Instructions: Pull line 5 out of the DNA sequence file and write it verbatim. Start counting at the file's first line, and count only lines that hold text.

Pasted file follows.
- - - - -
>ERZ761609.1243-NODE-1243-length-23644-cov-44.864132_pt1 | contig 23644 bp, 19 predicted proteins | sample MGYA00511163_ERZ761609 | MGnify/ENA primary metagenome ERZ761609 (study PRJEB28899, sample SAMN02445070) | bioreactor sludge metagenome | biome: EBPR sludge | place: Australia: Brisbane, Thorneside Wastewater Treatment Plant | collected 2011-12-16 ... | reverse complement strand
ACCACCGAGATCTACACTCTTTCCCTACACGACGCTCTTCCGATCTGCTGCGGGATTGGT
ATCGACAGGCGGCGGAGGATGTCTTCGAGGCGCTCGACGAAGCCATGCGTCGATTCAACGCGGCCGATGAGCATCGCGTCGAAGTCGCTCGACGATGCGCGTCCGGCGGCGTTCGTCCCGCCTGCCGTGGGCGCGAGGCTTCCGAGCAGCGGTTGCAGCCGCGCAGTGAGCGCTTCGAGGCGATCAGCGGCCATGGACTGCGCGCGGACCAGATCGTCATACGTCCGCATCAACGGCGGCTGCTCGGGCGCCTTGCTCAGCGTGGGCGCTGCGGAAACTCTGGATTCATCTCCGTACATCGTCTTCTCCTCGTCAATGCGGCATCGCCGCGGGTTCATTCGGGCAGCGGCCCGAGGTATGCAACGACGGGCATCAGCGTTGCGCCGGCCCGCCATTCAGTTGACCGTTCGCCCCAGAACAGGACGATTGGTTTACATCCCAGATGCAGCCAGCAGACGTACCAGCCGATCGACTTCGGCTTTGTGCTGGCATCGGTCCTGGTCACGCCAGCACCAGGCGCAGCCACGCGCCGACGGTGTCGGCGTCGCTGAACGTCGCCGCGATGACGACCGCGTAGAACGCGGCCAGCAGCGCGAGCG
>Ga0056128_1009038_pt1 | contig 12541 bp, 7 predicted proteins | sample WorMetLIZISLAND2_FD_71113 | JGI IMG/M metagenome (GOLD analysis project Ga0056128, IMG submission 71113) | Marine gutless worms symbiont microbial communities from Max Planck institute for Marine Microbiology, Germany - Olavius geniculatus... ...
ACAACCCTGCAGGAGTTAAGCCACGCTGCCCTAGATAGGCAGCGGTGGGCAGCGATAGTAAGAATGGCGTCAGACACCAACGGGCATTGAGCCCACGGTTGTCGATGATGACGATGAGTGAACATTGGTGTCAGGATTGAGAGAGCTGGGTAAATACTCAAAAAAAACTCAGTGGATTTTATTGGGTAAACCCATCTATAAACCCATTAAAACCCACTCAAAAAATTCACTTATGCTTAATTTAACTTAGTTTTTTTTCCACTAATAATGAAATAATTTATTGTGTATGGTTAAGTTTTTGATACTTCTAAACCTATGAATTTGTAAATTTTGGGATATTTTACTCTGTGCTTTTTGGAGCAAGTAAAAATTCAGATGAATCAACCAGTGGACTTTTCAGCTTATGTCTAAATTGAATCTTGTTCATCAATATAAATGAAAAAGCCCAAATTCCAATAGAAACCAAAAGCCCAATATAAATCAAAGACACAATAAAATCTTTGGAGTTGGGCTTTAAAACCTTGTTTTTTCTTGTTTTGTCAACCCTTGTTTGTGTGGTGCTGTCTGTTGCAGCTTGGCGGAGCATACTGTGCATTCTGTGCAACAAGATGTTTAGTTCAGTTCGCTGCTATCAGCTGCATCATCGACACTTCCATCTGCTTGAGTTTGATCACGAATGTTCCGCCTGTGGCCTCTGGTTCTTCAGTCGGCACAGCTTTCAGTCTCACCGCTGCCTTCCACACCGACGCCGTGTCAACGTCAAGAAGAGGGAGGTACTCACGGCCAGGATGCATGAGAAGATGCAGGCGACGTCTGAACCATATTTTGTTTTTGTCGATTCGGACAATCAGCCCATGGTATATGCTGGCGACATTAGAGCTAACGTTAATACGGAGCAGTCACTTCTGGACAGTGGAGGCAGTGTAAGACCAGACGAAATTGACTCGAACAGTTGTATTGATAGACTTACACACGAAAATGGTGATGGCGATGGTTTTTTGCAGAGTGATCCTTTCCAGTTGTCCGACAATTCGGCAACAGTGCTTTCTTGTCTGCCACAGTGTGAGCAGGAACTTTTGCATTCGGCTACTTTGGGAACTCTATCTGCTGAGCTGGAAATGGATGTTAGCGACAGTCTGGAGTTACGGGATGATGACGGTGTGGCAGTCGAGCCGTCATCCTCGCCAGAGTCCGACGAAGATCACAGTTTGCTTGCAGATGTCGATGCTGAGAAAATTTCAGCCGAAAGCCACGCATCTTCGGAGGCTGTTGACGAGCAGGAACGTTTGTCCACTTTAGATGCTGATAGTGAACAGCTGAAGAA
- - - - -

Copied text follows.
ACAACCCTGCAGGAGTTAAGCCACGCTGCCCTAGATAGGCAGCGGTGGGCAGCGATAGTAAGAATGGCGTCAGACACCAACGGGCATTGAGCCCACGGTTGTCGATGATGACGATGAGTGAACATTGGTGTCAGGATTGAGAGAGCTGGGTAAATACTCAAAAAAAACTCAGTGGATTTTATTGGGTAAACCCATCTATAAACCCATTAAAACCCACTCAAAAAATTCACTTATGCTTAATTTAACTTAGTTTTTTTTCCACTAATAATGAAATAATTTATTGTGTATGGTTAAGTTTTTGATACTTCTAAACCTATGAATTTGTAAATTTTGGGATATTTTACTCTGTGCTTTTTGGAGCAAGTAAAAATTCAGATGAATCAACCAGTGGACTTTTCAGCTTATGTCTAAATTGAATCTTGTTCATCAATATAAATGAAAAAGCCCAAATTCCAATAGAAACCAAAAGCCCAATATAAATCAAAGACACAATAAAATCTTTGGAGTTGGGCTTTAAAACCTTGTTTTTTCTTGTTTTGTCAACCCTTGTTTGTGTGGTGCTGTCTGTTGCAGCTTGGCGGAGCATACTGTGCATTCTGTGCAACAAGATGTTTAGTTCAGTTCGCTGCTATCAGCTGCATCATCGACACTTCCATCTGCTTGAGTTTGATCACGAATGTTCCGCCTGTGGCCTCTGGTTCTTCAGTCGGCACAGCTTTCAGTCTCACCGCTGCCTTCCACACCGACGCCGTGTCAACGTCAAGAAGAGGGAGGTACTCACGGCCAGGATGCATGAGAAGATGCAGGCGACGTCTGAACCATATTTTGTTTTTGTCGATTCGGACAATCAGCCCATGGTATATGCTGGCGACATTAGAGCTAACGTTAATACGGAGCAGTCACTTCTGGACAGTGGAGGCAGTGTAAGACCAGACGAAATTGACTCGAACAGTTGTATTGATAGACTTACACACGAAAATGGTGATGGCGATGGTTTTTTGCAGAGTGATCCTTTCCAGTTGTCCGACAATTCGGCAACAGTGCTTTCTTGTCTGCCACAGTGTGAGCAGGAACTTTTGCATTCGGCTACTTTGGGAACTCTATCTGCTGAGCTGGAAATGGATGTTAGCGACAGTCTGGAGTTACGGGATGATGACGGTGTGGCAGTCGAGCCGTCATCCTCGCCAGAGTCCGACGAAGATCACAGTTTGCTTGCAGATGTCGATGCTGAGAAAATTTCAGCCGAAAGCCACGCATCTTCGGAGGCTGTTGACGAGCAGGAACGTTTGTCCACTTTAGATGCTGATAGTGAACAGCTGAAGAA